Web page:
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Does the variation in the socioeconomic characteristics of an area affect mortality?

BMJ 1996; 312 doi: (Published 20 April 1996) Cite this as: BMJ 1996;312:1013
  1. Yoav Ben-Shlomo, lecturer in clinical epidemiologya,
  2. Ian R White, lecturer in medical statisticsb,
  3. Michael Marmot, professor of epidemiology and public healtha
  1. a International Centre for Health and Society, Department of Epidemiology and Public Health, University College London Medical School, London WC1E 6BT
  2. b Medical Statistics Unit, London School of Hygiene and Tropical Medicine, London WC1E 7HT
  1. Correspondence to: Dr Ben-Shlomo.
  • Accepted 23 November 1995

Our research in England has shown that the more deprived an area the greater its incidence of premature mortality.1 Wilkinson has argued that in the developed world income distribution is a more important predictor of life expectancy between countries than simply mean income.2 We aimed to determine whether the risk of mortality in a geographical area was related to the degree of socioeconomic variation within that area as well as the average level of deprivation.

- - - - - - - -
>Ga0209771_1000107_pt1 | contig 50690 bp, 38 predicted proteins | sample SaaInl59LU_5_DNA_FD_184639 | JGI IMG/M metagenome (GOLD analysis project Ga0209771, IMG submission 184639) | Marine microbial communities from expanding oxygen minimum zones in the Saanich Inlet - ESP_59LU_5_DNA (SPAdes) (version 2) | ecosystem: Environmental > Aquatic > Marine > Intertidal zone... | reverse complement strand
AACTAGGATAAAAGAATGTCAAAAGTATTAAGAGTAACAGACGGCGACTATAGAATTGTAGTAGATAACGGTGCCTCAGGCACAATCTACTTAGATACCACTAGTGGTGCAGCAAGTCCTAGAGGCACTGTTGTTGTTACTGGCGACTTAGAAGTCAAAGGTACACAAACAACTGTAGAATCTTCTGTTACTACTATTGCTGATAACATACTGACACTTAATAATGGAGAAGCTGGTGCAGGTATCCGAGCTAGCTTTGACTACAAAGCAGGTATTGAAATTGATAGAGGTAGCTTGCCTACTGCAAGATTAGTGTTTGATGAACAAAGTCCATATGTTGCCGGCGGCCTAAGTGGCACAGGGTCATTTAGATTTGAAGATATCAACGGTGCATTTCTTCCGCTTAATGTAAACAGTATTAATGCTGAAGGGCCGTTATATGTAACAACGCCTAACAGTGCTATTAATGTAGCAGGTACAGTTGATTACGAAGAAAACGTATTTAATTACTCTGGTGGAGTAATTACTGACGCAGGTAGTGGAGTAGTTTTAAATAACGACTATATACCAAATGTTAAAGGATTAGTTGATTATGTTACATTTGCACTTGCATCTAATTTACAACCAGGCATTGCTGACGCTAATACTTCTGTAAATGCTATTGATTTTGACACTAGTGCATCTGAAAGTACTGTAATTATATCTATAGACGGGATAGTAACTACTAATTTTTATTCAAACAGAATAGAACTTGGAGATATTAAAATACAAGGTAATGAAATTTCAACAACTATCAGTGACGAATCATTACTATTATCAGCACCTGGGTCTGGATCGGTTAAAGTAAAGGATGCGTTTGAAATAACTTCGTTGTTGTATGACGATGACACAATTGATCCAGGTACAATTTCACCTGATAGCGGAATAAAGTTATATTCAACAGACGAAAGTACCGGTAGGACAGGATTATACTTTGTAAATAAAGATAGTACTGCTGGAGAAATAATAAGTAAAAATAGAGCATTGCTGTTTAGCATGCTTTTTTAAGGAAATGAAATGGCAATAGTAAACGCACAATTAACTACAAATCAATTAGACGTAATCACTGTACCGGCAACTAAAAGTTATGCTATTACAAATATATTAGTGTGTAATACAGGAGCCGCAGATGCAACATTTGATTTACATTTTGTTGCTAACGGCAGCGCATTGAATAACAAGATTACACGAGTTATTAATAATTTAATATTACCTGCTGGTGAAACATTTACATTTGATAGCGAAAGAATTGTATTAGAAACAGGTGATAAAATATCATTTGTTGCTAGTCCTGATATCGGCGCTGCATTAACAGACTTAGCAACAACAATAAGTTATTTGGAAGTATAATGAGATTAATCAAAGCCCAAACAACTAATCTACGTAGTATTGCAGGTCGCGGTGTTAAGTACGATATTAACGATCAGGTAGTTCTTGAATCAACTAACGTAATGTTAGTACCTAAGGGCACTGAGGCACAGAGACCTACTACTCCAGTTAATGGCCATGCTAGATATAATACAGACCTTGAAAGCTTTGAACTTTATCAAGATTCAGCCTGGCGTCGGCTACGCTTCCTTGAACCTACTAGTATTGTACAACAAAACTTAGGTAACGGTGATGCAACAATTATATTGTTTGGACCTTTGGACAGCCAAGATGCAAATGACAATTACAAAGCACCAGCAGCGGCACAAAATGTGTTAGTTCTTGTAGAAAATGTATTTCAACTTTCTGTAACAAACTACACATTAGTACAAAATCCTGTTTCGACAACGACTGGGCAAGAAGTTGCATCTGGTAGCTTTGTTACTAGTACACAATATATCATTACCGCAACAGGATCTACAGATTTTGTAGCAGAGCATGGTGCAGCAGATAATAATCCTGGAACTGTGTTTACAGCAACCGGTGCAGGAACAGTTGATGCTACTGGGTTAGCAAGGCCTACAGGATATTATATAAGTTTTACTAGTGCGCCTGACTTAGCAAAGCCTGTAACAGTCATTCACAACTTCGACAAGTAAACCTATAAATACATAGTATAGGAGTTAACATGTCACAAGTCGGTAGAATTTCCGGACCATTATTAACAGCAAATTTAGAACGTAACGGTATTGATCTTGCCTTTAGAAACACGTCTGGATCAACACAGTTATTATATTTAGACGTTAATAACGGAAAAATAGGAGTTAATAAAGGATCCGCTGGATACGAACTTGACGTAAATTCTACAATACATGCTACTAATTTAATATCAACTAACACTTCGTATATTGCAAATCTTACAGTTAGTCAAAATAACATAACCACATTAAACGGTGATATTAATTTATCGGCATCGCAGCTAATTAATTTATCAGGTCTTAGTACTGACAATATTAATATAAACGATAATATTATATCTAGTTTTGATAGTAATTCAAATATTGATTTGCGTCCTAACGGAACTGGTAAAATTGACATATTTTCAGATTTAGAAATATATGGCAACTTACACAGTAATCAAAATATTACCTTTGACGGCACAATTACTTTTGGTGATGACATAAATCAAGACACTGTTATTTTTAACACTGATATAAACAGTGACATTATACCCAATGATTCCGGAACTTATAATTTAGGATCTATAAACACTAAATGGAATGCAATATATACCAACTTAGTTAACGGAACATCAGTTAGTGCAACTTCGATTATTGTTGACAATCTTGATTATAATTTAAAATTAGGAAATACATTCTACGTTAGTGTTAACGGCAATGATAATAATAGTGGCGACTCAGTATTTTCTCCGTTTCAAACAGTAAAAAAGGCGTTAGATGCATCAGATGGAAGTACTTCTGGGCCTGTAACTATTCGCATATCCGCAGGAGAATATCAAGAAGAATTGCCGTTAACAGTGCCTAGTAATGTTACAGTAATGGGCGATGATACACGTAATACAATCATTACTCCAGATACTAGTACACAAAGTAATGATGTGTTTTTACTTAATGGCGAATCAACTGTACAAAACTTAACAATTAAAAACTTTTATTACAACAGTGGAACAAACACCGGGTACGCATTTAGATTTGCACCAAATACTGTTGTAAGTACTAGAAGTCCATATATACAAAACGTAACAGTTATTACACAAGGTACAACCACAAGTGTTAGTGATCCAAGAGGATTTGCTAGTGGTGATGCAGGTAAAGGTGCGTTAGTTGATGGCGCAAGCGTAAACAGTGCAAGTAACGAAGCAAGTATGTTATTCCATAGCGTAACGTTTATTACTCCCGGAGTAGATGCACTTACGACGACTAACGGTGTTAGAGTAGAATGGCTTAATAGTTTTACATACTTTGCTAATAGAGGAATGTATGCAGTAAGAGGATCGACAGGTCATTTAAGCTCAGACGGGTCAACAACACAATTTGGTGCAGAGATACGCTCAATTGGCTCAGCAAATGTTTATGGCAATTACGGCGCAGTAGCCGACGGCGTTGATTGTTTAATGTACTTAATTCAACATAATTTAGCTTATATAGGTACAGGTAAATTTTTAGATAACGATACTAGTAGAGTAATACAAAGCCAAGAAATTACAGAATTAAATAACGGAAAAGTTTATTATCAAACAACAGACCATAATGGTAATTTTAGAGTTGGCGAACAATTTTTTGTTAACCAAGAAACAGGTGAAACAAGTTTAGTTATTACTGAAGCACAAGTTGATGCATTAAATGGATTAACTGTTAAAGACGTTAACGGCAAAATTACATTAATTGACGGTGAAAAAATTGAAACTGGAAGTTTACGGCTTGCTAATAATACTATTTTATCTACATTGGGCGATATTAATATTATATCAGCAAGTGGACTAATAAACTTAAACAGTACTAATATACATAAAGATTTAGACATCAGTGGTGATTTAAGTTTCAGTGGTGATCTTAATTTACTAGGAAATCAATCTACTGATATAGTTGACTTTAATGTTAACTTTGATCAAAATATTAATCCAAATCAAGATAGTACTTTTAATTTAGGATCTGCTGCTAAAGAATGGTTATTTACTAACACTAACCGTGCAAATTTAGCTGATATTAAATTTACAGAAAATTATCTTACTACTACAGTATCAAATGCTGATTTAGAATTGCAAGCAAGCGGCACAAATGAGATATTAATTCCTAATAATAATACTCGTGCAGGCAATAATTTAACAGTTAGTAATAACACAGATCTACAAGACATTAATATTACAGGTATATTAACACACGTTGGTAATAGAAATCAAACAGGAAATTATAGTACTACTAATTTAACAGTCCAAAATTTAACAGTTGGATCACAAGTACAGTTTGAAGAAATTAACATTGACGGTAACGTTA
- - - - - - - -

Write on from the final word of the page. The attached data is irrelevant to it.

Methods and results

For each of the 8464 wards in England we obtained the Townsend deprivation index from the 1981 census1 and directly standardised all cause mortality for 1981-5. Mortality under the age of 65 was used as an indicator of premature mortality. Male and female mortality rates were averaged for each ward. Twenty four wards were …

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